hed accounts of the fight at New Creek Station, or Paddy-town, on the Baltimore and Ohio Railroad, the following, from a participant, will be read with interest:
A detachment of Col. McDonald's Regiment of Cavalry, composed of most of Capt. Macon Jordan's company, of Page, a few of Capt. Wingfield's, of Rockingham, and Bowen's, of Warren, numbering about one hundred, were ordered on 13th instant from headquarters, at Romney, to proceed to Piedmont, to break up railroad and bridges.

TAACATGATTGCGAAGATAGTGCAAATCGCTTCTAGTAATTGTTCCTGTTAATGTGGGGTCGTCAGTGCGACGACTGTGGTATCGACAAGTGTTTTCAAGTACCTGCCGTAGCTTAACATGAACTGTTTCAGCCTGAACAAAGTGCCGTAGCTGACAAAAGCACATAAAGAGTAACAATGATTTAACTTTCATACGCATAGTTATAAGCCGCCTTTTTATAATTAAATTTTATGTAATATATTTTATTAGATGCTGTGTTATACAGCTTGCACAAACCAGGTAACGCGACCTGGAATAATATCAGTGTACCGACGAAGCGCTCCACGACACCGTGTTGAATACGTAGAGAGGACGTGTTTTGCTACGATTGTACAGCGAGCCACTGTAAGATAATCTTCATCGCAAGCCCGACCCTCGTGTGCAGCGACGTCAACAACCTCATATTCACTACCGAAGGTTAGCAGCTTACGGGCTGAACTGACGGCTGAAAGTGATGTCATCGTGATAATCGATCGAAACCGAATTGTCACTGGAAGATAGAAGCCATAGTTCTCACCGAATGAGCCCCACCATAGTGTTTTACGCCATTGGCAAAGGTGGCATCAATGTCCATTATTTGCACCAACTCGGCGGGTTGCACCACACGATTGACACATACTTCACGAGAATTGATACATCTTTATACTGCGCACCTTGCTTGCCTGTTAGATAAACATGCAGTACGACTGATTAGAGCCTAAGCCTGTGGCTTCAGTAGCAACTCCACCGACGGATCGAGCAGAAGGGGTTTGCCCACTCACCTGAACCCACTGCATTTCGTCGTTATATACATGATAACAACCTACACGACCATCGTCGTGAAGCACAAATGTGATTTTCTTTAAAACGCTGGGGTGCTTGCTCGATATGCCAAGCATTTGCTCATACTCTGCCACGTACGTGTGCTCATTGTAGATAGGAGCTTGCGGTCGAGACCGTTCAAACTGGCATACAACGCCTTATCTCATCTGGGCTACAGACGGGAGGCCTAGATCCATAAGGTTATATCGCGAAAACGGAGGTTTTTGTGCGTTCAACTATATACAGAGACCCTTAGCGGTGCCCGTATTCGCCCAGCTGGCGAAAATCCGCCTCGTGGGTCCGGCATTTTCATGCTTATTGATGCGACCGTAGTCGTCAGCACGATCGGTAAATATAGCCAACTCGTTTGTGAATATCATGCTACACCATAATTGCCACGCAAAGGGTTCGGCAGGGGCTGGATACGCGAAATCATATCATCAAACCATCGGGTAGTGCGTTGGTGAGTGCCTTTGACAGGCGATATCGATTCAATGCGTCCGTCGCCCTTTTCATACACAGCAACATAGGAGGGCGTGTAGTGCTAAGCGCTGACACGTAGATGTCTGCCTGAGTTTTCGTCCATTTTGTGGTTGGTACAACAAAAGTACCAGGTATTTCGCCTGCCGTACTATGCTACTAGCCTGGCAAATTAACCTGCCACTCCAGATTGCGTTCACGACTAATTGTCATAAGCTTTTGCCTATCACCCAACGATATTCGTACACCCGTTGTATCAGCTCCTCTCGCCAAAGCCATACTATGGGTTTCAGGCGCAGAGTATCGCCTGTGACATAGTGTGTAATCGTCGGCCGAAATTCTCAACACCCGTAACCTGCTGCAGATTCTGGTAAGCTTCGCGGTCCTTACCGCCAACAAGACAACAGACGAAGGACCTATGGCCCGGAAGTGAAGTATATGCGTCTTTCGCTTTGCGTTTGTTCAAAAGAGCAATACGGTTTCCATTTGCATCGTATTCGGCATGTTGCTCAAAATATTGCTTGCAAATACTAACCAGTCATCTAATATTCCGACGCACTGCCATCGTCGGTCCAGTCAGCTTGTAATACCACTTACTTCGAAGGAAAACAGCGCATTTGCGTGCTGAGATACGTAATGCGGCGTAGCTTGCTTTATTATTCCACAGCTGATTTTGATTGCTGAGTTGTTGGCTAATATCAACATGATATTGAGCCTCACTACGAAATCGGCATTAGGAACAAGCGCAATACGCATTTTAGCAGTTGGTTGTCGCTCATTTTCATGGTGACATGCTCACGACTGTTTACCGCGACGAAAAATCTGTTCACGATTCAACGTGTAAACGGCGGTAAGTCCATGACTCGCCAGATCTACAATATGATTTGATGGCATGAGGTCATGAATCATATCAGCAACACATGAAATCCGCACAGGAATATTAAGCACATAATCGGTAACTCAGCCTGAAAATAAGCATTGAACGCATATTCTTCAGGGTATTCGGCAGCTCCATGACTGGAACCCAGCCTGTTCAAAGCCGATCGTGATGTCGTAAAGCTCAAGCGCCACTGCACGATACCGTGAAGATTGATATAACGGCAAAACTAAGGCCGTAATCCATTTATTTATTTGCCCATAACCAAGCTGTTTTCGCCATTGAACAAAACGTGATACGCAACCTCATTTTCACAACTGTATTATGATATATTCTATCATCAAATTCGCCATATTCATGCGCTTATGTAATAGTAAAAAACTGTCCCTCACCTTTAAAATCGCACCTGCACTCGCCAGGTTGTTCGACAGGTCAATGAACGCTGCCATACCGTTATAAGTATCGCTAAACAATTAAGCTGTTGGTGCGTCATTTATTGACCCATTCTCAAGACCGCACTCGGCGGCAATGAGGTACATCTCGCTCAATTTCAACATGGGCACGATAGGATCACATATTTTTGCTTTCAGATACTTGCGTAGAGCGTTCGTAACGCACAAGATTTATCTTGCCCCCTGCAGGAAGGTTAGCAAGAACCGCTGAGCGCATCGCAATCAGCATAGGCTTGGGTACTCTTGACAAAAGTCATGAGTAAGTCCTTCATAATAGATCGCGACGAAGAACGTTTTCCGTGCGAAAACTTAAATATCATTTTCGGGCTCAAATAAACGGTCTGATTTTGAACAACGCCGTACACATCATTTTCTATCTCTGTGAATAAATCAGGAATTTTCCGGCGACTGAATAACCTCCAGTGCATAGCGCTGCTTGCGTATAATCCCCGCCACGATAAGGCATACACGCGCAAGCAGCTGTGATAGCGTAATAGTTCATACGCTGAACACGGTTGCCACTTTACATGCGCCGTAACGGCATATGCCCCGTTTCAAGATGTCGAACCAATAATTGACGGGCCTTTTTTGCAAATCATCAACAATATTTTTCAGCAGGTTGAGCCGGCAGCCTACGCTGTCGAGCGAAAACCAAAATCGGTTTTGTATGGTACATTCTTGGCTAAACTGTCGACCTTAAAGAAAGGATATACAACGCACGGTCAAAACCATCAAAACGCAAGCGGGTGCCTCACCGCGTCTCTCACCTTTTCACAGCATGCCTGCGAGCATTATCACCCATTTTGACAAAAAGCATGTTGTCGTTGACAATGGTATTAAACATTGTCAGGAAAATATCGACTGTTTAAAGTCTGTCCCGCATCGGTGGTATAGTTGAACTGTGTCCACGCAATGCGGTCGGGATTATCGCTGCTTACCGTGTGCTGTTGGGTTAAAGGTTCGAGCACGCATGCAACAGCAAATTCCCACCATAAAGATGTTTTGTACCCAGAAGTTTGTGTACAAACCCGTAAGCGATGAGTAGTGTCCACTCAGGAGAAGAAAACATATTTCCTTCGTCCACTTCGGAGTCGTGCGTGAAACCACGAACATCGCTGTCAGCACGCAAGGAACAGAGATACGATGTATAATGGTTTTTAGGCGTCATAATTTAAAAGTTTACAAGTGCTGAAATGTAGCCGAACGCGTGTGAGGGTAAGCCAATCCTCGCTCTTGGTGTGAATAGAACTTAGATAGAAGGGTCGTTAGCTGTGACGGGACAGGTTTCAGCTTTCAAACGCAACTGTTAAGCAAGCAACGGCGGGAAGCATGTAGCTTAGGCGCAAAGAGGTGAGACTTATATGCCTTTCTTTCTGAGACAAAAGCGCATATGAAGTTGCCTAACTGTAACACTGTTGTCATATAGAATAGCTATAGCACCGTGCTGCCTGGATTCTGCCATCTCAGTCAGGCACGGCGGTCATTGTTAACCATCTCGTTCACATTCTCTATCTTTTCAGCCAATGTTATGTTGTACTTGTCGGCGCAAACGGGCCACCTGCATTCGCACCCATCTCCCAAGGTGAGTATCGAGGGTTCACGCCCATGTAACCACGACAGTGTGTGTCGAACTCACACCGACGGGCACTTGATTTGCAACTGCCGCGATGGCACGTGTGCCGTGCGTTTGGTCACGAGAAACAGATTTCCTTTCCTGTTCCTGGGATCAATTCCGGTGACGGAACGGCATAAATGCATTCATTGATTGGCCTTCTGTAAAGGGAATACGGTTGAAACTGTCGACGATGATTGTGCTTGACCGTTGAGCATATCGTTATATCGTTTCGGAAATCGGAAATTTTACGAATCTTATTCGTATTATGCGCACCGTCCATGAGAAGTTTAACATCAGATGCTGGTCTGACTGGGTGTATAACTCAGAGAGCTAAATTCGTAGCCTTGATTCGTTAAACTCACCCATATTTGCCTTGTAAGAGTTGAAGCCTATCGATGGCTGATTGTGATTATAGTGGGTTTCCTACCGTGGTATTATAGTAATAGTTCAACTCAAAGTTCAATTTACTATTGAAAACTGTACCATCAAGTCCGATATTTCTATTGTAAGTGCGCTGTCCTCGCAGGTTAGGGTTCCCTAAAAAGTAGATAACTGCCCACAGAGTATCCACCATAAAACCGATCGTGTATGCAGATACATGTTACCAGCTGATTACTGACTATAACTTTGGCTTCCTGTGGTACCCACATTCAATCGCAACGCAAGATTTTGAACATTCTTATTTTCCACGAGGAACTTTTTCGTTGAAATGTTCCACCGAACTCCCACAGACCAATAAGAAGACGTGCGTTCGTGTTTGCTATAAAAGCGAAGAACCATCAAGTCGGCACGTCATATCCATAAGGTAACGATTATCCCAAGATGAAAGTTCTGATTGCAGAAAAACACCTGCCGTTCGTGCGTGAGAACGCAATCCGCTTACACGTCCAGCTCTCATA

This bthem to a large brick house.
From the doors, window, and cupola, a deadly fire was directed at our brave fellows, and nobly did these boys (for juniors they were in such conflicts) exhibit the metal of which this regiment is composed.
Two of Capt. Jordan's Rangers, Lieutenant Booton and private Miller, fell at this charge.
Fifteen or more of the enemy were killed, and perhaps many more wounded.
The enemy's position and overwhelming numbers, sheltered in houses, and large reinforcements comin